03:52:12phantomcircuit:in theory someone could setup their own fab and absolutely own the asic market
03:52:13phantomcircuit:but well
03:52:23phantomcircuit:who has $10b to spend on bitcoin asics?
03:52:35gmaxwell:phantomcircuit: 300mm now, I think is most popular. which is pretty mind blowing.
03:53:11gmaxwell:(building a 'molecule' which is a foot across. :P )
03:53:16kanzure:elvira sakhipzadovna nabiullina
03:53:21kanzure:or was that a trick question
03:53:32phantomcircuit:gmaxwell, larger wafers directly effect the marginal cost of production
03:53:50phantomcircuit:i believe the majority of the marginal cost is highly skilled labor
03:53:58phantomcircuit:which is roughly the same for large or small wafers
03:54:10kanzure:er which skilled labor in particular
03:54:32gmaxwell:the skill of not tripping over the cealing mounted fab robots.
03:54:48phantomcircuit:the people running the robots
03:55:10kanzure:"oh no my lazy susan wafer spinner is going to go all skynet on me"?
03:55:13gmaxwell:also, have you put on a bunnysuit? those things are tricky.
03:55:26kanzure:not into that
03:55:39phantomcircuit:gmaxwell, ha no
03:56:47phantomcircuit: won't be happy until I get an ASIC in a cereal box
03:57:03phantomcircuit:im sure there are people who will gladly mail you an asic if you pay for shipping
03:57:22gmaxwell:one of the things that amuses me about living in the bay area is signs "For lease: office space with ISO 3 clean room" signs on random places.
03:58:24phantomcircuit:gmaxwell, biomedical research
03:59:27instagibbs:phantomcircuit: I really don't know the energy efficiency / overall capital cost curve that exists today. My impression is that all the most efficient ASICs are the big bricks/racks that cost a bit
03:59:30kanzure:* kanzure watches http://avideos.5min.com/134/5187134/518713362_4.mp4 (transcriptic's facilities) (blame maaku)
03:59:38gmaxwell:some is, but I doubt anyone is using ISO3 for biomed.
03:59:54phantomcircuit:instagibbs, power efficiency has virtually nothing to do with total size
04:00:13instagibbs:Theoretically sure, but how about the ASICs coming out of the fabs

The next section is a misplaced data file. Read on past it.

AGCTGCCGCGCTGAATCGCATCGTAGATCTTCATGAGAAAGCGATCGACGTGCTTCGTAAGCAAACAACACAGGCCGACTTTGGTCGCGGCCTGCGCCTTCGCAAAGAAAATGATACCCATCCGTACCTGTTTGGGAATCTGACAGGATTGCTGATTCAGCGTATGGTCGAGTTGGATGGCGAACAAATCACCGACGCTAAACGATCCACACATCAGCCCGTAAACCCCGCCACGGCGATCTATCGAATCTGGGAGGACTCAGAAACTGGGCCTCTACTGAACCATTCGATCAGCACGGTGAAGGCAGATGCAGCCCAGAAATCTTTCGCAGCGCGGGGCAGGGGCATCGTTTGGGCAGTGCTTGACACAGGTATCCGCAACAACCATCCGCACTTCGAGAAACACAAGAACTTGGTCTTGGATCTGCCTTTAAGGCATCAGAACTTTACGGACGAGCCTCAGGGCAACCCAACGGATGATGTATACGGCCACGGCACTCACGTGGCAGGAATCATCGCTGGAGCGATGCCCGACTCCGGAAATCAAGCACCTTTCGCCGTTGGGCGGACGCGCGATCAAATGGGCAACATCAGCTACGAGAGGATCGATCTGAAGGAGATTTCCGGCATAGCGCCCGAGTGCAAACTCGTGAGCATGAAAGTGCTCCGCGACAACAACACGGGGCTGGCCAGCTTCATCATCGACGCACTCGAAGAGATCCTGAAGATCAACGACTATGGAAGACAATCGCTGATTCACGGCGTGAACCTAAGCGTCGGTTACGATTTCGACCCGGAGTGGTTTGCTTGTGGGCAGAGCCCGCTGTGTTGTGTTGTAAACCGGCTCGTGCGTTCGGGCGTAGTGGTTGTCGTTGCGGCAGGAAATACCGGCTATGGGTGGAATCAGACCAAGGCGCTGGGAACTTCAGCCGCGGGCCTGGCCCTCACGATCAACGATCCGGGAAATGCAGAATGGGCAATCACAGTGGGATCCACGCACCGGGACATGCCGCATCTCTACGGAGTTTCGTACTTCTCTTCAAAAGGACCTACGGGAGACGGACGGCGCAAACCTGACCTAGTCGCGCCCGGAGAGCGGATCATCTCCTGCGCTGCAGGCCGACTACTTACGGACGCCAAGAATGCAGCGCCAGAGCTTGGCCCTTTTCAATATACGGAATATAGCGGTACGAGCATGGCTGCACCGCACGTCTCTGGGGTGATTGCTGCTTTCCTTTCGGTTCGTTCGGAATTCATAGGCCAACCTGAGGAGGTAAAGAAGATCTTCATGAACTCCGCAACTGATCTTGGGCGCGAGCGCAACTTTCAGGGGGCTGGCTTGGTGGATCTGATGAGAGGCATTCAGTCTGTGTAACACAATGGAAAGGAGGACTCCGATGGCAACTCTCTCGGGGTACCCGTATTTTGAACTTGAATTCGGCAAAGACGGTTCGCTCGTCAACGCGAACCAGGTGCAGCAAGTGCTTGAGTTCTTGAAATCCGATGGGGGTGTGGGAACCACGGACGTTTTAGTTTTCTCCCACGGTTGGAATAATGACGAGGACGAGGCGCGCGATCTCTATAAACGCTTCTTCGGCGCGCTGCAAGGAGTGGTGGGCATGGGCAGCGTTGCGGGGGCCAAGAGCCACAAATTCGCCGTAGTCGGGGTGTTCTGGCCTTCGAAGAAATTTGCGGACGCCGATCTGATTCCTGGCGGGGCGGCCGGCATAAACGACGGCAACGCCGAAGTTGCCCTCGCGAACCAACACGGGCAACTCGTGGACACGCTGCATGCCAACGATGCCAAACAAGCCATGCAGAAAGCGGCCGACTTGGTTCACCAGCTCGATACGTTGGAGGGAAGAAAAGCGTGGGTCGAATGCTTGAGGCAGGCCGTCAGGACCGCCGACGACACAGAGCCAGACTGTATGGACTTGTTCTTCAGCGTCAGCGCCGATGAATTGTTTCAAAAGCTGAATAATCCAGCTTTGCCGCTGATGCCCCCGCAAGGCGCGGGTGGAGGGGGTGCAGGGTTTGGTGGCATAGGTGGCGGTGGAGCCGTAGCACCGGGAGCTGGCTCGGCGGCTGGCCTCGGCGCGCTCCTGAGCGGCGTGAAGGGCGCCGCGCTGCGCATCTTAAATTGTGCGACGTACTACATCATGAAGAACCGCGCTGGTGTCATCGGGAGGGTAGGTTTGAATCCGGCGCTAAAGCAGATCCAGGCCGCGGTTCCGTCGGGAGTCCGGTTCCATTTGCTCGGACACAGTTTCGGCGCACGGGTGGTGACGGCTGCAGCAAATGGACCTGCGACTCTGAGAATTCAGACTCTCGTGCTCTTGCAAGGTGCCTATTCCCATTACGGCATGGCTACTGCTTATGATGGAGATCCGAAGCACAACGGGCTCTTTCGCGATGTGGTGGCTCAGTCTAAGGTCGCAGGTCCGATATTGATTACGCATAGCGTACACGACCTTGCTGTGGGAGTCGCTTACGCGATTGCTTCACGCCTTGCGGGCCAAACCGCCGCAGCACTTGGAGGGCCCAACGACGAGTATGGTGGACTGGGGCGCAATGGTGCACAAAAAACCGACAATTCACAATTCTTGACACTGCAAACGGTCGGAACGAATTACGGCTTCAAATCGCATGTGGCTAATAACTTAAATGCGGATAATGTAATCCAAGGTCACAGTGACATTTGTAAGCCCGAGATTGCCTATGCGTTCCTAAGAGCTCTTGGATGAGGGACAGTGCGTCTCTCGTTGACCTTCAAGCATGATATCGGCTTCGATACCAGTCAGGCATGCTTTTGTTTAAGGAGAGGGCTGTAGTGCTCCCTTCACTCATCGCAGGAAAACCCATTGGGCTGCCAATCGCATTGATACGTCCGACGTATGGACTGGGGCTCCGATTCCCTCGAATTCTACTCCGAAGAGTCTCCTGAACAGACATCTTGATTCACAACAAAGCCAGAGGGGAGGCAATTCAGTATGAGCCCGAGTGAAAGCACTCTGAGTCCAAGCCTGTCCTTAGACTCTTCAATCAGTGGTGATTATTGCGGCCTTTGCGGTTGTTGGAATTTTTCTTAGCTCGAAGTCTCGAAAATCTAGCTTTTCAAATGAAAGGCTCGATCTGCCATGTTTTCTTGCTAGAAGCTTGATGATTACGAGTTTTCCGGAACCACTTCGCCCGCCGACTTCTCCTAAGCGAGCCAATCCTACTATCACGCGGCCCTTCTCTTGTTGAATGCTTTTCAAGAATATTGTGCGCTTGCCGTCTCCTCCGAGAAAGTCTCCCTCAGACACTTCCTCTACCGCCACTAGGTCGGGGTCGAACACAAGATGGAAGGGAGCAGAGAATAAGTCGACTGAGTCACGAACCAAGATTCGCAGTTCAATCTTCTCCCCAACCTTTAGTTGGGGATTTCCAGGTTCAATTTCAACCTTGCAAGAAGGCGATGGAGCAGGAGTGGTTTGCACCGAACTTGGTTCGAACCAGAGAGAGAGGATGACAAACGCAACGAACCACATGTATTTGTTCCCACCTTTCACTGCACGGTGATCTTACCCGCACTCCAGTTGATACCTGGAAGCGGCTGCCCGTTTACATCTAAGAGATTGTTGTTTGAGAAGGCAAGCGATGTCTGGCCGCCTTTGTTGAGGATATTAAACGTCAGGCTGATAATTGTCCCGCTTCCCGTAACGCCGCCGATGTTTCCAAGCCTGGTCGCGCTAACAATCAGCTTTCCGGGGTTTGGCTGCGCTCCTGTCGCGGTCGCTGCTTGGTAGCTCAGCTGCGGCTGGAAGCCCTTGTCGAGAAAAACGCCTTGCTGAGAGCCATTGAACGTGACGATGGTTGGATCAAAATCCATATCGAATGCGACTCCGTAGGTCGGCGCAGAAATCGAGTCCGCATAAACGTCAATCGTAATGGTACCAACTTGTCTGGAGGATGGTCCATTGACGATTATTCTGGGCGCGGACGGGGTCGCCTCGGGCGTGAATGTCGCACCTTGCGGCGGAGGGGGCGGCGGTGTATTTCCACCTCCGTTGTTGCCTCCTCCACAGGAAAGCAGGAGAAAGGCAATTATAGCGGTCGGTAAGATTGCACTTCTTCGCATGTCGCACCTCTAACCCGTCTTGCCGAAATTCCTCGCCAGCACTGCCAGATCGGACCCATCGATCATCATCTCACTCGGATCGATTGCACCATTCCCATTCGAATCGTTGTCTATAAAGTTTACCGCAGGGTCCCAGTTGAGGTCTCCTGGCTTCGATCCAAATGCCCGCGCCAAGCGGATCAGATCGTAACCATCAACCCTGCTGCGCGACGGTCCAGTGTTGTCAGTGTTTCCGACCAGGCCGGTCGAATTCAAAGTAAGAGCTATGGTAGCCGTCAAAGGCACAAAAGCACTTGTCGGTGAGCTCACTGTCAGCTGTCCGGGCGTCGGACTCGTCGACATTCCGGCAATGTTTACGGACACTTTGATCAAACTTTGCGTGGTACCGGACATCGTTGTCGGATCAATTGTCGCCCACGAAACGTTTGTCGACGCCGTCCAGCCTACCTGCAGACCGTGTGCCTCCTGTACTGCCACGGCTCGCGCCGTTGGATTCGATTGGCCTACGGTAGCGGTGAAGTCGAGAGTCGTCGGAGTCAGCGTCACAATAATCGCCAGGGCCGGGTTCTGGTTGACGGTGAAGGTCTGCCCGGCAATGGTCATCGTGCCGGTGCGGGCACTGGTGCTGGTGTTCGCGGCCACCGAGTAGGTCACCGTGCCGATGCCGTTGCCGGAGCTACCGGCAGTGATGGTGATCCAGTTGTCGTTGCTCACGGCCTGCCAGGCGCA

04:00:40instagibbs:they are marketed to people willing to drop thousands, so they're build and tested that way
04:00:46gmaxwell:instagibbs: the asics chips being fabricated are all fairly small for a number of reasons; the people who build huge single parts were crazy and their products sucked.
04:00:52instagibbs:I may be wrong. Just the impression
04:02:43gmaxwell:instagibbs: there is certantly a size for the whole applicance that is optimal, and may be a bit large for home use or whatever; but the same chips can be used in smaller quantity in smaller devices when someone cares to bother to do so.
04:04:09phantomcircuit:gmaxwell, that is more true now that antminer got the chained power stuff right
04:04:43phantomcircuit:before that it was less true for things with external 12v/control
04:05:16gmaxwell:you just have the regulator costs. but there are also shared mechnicals.
04:05:19instagibbs:I wonder what the curve looks like for size. If it's nothing too crazy I don't see why not.
04:05:50phantomcircuit:gmaxwell, eh with 1 asic you could get away without a fan or anything usually
04:09:05phantomcircuit:instagibbs, the gist is that as real scale you can do things like disable the tiny fans and use facility fans (5-10% power reduction)
04:09:37phantomcircuit:supply 12v in parallel with multiple PSUs (do not try with consumer ATX PSUs...)
04:14:38phantomcircuit:instagibbs, otoh you have to actually pay for the power infrastructure you're using
04:14:48phantomcircuit:which consumers mostly dont pay for directly